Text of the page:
Saturday, August 6, 2011

Friday, November 20, 2009

'The Artist's Signature' - Pages & Art



The above image is my title plate/opening shot. And the one below is the beach of the imagination. I often find that my concept art enhances my writing, and vice versa. So I threw in a couple.



TAS Online 01                                                                                                                                                 

I have quite a bit more written than this, nearly two-hundred pages of script and around fifty pages of background and tech, not to mention dozens of pieces of concept art. I know two-hundred pages is a pretty long movie, but I tend to write every idea I have, then pare it down later into a useful form. I have a terrific ending that I hope won't leave a dry eye in the house. I just need to flesh out the middle a little more and I've got a movie.

I think a movie should be a unified whole, both verbally and visually. I've worked out the logistics of incorporating the pi message into the alien message, and into the basic design motif of the entire film. And I have surrendered to the notion that in a work of fiction it is perfectly proper to explore the idea of god. Just look at the bible.

My take on a film version of 'Contact' is that the 'download' should constitute the body of the movie. Start with Ellie on the beach, more or less, visualize her unwound memories, and then return to 'reality' about three-quarters the way in. This allows far more freedom than a straight linear telling. I can jump around in time the way a mind at rest naturally meanders from place to place. Of course whatever memories I touch upon must contribute to the larger story.

It occurs to me that Zemeckis may have been trying to do exactly this with the eye 'pull out' and 'push in' at the beginning and end of the '97 film. But subtlety is relative, and in this case was indistinguishable from background noise.

Anyway, I think this material deserves better.

Saturday, November 14, 2009

Contact Apologetics: An Open Letter to Whom it May Concern

To mark the anniversary of Carl Sagan’s 75th birthday, the big man was remembered publicly by those many people who worked with him and knew him best. I especially appreciate the personal remembrances as I have been a great fan of Dr. Sagan’s since first seeing Cosmos in 1980.

But I am less appreciative of, and far more resentful and confused by the glowing references I heard regarding the movie Contact.

So I’d like to ask a few questions… 


Is there a cut of this film of which I am unaware?

I’m no slouch when it comes to movies. I love the smart ones. I even love some of the dumb ones. I am aware that film crews typically shoot more scenes than appear in the final release. And owing to the flexibility of the market, director/writer/extended version cuts are often available with the original artistic vision restored. This is especially true of films with a richness of content that exceed the imaginative limitations of a studio.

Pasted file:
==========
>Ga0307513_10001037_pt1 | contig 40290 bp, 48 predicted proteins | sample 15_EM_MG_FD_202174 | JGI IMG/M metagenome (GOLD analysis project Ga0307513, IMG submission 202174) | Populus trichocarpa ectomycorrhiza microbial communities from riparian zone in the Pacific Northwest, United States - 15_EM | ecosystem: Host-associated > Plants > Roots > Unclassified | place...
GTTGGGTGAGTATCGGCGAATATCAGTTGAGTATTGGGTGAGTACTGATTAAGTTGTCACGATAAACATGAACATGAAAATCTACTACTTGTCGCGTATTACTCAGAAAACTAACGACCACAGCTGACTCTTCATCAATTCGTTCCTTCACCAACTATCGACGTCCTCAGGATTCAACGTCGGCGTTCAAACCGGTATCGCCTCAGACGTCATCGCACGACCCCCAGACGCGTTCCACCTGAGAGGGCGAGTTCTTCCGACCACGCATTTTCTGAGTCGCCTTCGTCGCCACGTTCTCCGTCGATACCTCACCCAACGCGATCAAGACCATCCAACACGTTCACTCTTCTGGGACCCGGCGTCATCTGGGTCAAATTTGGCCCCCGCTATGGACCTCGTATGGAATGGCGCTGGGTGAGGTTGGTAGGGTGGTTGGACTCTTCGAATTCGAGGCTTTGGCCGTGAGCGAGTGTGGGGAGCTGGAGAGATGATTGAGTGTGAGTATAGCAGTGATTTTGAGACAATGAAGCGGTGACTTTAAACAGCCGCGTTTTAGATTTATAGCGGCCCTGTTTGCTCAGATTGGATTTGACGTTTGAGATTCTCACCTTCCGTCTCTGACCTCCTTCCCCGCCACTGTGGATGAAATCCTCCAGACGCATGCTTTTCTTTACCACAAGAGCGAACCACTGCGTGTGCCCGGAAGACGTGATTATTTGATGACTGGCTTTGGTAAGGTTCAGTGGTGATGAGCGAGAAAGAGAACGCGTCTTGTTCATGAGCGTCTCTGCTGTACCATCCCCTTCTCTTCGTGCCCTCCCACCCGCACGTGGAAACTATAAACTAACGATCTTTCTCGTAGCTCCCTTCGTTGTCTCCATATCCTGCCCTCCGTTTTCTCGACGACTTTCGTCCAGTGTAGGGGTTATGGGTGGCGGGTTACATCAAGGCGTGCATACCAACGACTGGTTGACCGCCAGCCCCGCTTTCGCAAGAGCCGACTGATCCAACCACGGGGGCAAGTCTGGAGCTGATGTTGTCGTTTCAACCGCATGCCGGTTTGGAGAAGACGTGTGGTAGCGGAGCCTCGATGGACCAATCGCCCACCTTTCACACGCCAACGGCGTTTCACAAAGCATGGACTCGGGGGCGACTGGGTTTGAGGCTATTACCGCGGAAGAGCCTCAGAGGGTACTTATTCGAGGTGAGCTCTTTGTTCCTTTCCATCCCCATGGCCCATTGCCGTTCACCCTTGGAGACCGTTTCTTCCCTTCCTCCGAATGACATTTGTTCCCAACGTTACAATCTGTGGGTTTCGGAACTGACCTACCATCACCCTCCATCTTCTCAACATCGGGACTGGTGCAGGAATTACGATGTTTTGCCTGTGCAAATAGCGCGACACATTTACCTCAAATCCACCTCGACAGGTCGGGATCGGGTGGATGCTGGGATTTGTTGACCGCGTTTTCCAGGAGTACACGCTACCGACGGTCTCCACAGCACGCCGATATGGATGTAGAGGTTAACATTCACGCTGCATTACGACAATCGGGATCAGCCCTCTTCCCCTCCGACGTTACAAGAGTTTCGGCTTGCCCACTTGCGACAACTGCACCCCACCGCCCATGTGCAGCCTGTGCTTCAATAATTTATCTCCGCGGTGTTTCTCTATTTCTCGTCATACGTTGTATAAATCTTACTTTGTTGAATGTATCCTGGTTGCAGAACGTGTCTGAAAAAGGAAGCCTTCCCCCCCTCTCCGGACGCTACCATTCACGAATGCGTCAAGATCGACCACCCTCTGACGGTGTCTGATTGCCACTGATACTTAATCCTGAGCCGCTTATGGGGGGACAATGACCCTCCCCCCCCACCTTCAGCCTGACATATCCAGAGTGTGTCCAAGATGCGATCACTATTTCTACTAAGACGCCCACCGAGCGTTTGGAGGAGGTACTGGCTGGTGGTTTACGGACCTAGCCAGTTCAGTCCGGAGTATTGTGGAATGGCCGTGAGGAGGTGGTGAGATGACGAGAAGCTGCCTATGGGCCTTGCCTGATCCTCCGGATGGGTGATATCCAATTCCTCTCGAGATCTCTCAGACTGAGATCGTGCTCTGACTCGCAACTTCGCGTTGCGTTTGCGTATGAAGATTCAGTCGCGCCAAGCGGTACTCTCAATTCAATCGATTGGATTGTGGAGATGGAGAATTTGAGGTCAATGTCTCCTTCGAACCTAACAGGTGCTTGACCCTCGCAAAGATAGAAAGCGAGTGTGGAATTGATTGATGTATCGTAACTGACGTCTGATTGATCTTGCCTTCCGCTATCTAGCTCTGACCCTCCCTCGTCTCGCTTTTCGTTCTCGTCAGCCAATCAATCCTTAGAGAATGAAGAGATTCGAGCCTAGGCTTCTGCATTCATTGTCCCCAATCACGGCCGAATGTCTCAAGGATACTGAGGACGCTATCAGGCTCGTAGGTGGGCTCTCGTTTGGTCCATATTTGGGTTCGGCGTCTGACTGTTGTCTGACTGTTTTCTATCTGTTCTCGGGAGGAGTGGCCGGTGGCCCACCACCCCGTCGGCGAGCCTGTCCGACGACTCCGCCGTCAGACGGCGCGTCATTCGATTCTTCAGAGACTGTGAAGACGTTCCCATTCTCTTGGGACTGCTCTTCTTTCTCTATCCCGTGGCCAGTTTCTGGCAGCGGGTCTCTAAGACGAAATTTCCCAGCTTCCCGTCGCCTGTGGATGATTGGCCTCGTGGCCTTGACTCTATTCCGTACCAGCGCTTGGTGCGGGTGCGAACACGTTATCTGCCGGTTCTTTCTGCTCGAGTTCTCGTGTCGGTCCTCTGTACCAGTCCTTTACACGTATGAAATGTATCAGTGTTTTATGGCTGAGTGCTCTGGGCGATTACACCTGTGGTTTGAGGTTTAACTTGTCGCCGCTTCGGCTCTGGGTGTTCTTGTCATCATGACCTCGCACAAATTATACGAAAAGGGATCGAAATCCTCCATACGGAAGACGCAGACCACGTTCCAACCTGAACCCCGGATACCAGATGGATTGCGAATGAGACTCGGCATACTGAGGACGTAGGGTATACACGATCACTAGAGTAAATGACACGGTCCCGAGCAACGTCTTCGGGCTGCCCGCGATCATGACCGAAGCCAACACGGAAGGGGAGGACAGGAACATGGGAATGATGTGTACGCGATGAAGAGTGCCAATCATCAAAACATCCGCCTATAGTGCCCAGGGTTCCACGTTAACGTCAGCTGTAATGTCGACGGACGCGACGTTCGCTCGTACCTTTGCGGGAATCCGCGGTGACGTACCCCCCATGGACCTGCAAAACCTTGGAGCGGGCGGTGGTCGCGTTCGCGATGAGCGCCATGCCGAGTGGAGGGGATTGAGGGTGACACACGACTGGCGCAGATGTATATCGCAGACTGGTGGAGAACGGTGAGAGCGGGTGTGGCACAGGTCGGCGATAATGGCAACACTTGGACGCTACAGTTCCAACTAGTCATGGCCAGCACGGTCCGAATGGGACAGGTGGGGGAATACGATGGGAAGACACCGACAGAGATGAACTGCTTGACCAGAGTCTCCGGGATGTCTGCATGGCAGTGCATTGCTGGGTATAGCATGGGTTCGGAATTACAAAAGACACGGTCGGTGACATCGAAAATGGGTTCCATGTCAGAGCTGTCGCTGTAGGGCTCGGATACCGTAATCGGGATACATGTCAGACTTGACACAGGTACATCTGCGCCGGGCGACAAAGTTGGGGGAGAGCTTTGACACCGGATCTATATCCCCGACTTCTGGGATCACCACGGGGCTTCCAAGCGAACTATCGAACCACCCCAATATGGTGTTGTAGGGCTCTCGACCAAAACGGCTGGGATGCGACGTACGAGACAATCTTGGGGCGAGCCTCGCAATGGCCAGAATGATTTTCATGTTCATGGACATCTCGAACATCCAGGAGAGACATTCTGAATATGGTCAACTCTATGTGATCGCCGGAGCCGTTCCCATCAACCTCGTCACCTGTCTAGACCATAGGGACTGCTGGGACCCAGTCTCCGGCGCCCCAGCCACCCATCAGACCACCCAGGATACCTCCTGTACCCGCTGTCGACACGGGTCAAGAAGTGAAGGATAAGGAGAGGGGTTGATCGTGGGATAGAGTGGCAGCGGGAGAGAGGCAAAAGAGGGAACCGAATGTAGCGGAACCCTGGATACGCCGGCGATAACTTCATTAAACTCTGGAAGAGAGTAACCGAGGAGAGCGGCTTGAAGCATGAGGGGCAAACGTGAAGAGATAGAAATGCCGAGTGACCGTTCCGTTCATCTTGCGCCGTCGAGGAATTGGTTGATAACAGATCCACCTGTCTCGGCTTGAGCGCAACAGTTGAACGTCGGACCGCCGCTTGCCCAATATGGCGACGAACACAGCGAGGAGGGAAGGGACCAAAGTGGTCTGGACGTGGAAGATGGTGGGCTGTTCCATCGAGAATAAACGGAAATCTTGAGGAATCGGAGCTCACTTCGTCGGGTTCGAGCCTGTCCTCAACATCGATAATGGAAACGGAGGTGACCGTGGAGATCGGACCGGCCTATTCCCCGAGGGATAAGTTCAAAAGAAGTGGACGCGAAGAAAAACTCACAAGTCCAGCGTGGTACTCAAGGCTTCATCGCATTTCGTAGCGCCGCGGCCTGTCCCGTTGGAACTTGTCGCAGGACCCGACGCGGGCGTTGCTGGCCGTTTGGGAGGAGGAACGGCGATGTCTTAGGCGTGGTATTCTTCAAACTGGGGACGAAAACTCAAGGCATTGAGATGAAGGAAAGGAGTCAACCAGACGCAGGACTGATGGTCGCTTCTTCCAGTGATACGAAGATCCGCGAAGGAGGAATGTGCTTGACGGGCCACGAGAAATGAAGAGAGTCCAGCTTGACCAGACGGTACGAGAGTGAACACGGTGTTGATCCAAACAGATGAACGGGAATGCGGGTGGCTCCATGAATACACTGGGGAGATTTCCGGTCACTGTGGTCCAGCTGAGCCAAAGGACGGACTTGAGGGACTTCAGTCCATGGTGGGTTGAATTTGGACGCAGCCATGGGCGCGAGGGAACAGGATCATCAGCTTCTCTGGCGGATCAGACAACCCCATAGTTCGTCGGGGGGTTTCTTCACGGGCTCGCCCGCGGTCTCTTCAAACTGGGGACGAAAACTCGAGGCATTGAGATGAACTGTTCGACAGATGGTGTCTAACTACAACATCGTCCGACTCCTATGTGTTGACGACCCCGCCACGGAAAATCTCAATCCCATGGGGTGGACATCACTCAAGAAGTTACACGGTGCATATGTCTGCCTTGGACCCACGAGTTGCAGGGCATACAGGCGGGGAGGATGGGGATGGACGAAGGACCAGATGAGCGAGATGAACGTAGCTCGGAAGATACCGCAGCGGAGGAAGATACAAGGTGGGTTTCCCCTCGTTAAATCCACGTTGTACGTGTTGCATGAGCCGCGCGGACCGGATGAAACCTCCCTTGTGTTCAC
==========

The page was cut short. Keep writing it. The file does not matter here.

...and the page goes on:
I’ve seen Contact a few dozen times now and I honestly don’t know what warrants such universal praise among Sagan devotees. Were we in different theaters, on different planets? Are they blind? Am I? 

It's been some time now and I have yet to see a re-edit, re-release, special edition, tenth anniversary, redeaux... something that would indicate this movie was anything but a lowest-bidder contract job. There are no deleted scenes, no penetrating commentary, and absolutely no one talks about it some ten years later. It is completely forgettable. No one bothers to deconstruct its hidden meaning, its symbolism, its camera-work, because there is nothing to deconstruct. No one cares because there is nothing to care about.

What Contact lacked in content it made up for in superficiality.


Are there other people out there in the universe down here on Earth? 

I was under the distinct impression from episode 13 of Cosmos that ‘We are one planet.' But the radio broadcasts in the opening scene of Contact are from almost exclusively American sources.

Well, are we one planet or not?

Saturday, November 7, 2009

Happy Carl Sagan Day!


Today marks the First Annual Carl Sagan Day... observed two days before what would have been his 75th birthday. Official observations will be held in Florida.

The novel CONTACT aside, COSMOS is to me the best of his public works. So nerd up, gather some friends, and watch your favorite episode to celebrate the life of this very important person.

Sunday, October 25, 2009

Apparent Brightness


So as not to be accused of being all ass kissy about Kubrick, let me point out a longstanding peeve. The aperture of a camera must be wide open to capture faintly visible objects like background stars. But when a bright object like the moon, and particularly the sun, is in frame, the aperture is nearly closed and the chance of those very dim and distant background stars registering is nil.